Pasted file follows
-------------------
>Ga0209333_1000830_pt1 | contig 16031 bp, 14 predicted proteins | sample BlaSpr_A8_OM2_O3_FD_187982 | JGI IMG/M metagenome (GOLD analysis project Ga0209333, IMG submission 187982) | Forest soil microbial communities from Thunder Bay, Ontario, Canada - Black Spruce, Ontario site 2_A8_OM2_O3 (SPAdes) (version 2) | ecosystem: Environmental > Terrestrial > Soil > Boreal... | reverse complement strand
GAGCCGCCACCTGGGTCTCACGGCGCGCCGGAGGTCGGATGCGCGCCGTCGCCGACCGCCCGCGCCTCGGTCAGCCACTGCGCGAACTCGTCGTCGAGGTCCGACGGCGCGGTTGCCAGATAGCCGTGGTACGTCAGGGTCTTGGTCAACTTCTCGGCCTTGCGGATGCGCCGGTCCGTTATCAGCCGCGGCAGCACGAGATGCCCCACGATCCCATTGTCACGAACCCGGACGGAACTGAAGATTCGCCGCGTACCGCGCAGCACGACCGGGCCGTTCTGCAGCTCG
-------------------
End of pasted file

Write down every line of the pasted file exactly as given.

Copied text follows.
>Ga0209333_1000830_pt1 | contig 16031 bp, 14 predicted proteins | sample BlaSpr_A8_OM2_O3_FD_187982 | JGI IMG/M metagenome (GOLD analysis project Ga0209333, IMG submission 187982) | Forest soil microbial communities from Thunder Bay, Ontario, Canada - Black Spruce, Ontario site 2_A8_OM2_O3 (SPAdes) (version 2) | ecosystem: Environmental > Terrestrial > Soil > Boreal... | reverse complement strand
GAGCCGCCACCTGGGTCTCACGGCGCGCCGGAGGTCGGATGCGCGCCGTCGCCGACCGCCCGCGCCTCGGTCAGCCACTGCGCGAACTCGTCGTCGAGGTCCGACGGCGCGGTTGCCAGATAGCCGTGGTACGTCAGGGTCTTGGTCAACTTCTCGGCCTTGCGGATGCGCCGGTCCGTTATCAGCCGCGGCAGCACGAGATGCCCCACGATCCCATTGTCACGAACCCGGACGGAACTGAAGATTCGCCGCGTACCGCGCAGCACGACCGGGCCGTTCTGCAGCTCG